Responsive image

Welcome to the Britlish Library.

I hope you will enjoy the 242 British English lessons in the Britlish Library. I have designed the lessons to help you improve all areas of your English skills from writing and speaking, to listening and reading.

The British English lessons in the Britlish Library are full of multimedia content in the form of videos, audio files, animations, and engaging image files. This multimedia content makes learning British English much more fun and engaging than simply reading text in a book.


Log in Support Us! Newest Lessons All Lessons Categories Random Lesson IPA Chart

Latest British English Lessons

Here are the 5 newest British English lessons from the Britlish Library. I regularly add new lessons to the Britlish Library so make sure you bookmark this page.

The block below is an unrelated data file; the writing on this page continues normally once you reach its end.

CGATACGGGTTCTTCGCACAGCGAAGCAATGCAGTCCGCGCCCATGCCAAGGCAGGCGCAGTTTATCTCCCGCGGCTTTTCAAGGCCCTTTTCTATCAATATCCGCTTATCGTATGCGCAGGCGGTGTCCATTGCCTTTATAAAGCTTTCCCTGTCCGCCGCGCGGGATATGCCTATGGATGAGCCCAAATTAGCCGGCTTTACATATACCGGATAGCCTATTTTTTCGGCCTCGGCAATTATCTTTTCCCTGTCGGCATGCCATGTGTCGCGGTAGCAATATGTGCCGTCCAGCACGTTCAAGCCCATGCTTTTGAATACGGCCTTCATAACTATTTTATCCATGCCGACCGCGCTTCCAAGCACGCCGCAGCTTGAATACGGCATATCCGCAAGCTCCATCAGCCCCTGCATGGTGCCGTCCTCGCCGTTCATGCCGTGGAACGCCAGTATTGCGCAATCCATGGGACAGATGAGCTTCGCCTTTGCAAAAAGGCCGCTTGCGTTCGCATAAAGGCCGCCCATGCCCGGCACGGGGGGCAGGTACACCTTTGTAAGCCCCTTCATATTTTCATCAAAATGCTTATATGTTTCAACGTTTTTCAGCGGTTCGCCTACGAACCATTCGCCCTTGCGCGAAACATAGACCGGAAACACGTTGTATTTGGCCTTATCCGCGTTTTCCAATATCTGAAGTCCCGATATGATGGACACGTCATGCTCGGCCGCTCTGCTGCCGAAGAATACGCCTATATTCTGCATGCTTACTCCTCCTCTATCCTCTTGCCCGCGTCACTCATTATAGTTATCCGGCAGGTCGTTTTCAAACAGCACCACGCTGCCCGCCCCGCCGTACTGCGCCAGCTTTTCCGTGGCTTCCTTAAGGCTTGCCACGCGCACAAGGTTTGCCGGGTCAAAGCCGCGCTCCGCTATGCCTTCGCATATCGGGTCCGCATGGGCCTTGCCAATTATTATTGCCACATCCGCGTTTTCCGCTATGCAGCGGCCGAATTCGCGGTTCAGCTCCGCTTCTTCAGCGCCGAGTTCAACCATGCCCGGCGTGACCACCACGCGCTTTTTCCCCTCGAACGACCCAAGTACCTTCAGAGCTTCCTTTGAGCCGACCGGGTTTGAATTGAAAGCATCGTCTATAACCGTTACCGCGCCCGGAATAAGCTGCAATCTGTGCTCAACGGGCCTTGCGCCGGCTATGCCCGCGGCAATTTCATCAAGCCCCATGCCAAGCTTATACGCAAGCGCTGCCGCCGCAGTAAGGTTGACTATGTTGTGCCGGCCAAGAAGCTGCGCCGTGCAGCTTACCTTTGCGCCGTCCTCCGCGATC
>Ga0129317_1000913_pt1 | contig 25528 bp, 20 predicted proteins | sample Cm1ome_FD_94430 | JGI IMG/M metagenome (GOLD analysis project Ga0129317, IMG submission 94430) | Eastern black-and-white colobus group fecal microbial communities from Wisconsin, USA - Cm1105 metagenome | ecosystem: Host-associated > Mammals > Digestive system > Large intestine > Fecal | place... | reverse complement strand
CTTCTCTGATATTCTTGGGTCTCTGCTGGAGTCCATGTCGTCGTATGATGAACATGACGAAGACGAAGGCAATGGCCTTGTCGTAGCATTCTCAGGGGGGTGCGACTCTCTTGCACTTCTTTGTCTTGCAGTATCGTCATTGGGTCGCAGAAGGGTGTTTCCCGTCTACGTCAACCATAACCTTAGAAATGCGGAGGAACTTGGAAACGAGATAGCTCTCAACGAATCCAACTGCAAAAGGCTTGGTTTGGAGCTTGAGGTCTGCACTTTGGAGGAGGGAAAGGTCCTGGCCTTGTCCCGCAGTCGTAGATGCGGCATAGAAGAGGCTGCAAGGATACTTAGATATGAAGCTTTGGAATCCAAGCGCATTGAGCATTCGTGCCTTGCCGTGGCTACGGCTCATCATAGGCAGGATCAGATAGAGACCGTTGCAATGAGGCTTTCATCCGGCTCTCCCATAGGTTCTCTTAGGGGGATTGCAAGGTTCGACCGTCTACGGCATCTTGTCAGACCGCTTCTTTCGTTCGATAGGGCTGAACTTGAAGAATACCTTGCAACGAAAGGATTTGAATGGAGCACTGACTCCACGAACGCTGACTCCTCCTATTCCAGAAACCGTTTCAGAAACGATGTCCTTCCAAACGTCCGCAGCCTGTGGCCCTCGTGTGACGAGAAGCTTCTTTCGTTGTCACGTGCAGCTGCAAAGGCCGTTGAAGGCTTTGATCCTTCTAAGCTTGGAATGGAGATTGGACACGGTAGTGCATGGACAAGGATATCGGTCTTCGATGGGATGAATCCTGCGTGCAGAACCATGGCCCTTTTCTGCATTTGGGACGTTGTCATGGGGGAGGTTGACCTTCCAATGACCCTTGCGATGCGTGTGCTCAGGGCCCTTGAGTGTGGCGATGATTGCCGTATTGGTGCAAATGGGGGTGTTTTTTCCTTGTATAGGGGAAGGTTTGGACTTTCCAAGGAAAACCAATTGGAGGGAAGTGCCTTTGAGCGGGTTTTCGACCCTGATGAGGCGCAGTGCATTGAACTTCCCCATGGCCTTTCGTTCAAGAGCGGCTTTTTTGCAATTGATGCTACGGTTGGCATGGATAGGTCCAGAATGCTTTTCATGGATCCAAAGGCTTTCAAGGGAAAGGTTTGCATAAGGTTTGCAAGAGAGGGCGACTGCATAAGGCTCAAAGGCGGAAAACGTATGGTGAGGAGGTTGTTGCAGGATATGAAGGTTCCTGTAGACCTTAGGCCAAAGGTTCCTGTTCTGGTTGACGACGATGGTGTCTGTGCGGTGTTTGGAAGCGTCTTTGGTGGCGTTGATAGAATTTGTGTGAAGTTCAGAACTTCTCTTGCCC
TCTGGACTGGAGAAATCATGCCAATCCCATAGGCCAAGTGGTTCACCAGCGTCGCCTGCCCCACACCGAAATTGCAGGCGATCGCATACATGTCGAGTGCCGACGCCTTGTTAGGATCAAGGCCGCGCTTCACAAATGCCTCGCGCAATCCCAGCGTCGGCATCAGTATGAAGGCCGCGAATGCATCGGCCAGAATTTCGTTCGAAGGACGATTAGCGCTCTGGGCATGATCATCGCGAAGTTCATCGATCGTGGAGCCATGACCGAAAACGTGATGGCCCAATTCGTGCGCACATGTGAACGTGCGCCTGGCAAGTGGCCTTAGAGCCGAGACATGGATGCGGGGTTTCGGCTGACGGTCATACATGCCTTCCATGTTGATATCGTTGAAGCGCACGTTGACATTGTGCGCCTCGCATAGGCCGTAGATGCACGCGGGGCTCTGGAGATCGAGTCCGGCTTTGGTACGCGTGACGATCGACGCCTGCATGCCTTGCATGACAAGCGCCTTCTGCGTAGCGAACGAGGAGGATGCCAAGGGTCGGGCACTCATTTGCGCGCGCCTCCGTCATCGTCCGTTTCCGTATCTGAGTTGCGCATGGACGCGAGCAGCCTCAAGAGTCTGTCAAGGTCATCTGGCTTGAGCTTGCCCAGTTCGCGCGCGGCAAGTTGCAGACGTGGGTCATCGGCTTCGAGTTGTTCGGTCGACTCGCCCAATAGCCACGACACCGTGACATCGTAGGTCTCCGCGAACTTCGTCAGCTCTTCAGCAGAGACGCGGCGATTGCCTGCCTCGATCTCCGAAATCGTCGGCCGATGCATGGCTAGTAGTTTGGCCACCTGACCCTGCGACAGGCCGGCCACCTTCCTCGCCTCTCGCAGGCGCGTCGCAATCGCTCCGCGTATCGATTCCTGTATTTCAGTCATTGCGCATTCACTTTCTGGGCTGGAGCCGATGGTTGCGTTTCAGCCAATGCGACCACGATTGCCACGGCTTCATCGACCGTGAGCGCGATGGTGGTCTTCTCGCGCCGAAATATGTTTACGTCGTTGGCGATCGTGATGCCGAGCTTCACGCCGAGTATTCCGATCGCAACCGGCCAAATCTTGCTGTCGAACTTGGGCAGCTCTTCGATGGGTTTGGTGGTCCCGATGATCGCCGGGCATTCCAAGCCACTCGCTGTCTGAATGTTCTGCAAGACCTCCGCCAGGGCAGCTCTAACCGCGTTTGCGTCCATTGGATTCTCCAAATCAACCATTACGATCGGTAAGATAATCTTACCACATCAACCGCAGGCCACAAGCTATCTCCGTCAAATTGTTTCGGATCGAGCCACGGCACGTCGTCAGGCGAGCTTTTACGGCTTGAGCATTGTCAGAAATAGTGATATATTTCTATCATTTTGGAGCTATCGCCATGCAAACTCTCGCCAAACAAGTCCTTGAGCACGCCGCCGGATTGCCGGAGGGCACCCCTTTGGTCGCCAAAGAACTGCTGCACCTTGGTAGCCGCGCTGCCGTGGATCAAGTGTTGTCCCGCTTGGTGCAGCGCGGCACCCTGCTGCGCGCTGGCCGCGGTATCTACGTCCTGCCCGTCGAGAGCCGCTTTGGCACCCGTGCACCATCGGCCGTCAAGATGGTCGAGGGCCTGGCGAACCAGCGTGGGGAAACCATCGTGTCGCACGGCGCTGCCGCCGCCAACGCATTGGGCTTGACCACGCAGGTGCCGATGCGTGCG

Food and Drink Collocations

Food and Drink Collocations

Collocations are ground of words which normally go together such as paint a picture. To say make a picture or do a picture sound strange to native English speakers. If you use the correct collocations when speaking or writing in English, you will sound much more natural and much more like a native British English speaker. This lesson looks at some common collocations to do with food and eating. Makes notes of the new vocabulary in your personal Study Record which you will find on each lesson page in the Britlish Library. This language is very useful for students who plan to take exams. This is one of the five-minute collocations series of lessons and should take you about 5 minutes to complete.


A Nice Cup of Tea

A Nice Cup of Tea

In 1946, George Orwell wrote an article giving his 11 golden rules for making the perfect cup of tea. This English lesson looks at the following vocabulary from the essay: cauldron, china teapot, silver teapot, enamel teapot, pewter teapot, golden rule, heaped teaspoon, hob, infuse, kettle, misguided, quart, rationing, sickly, sketchy, spout, swill out, teapot, urn, vulgar, and wring out.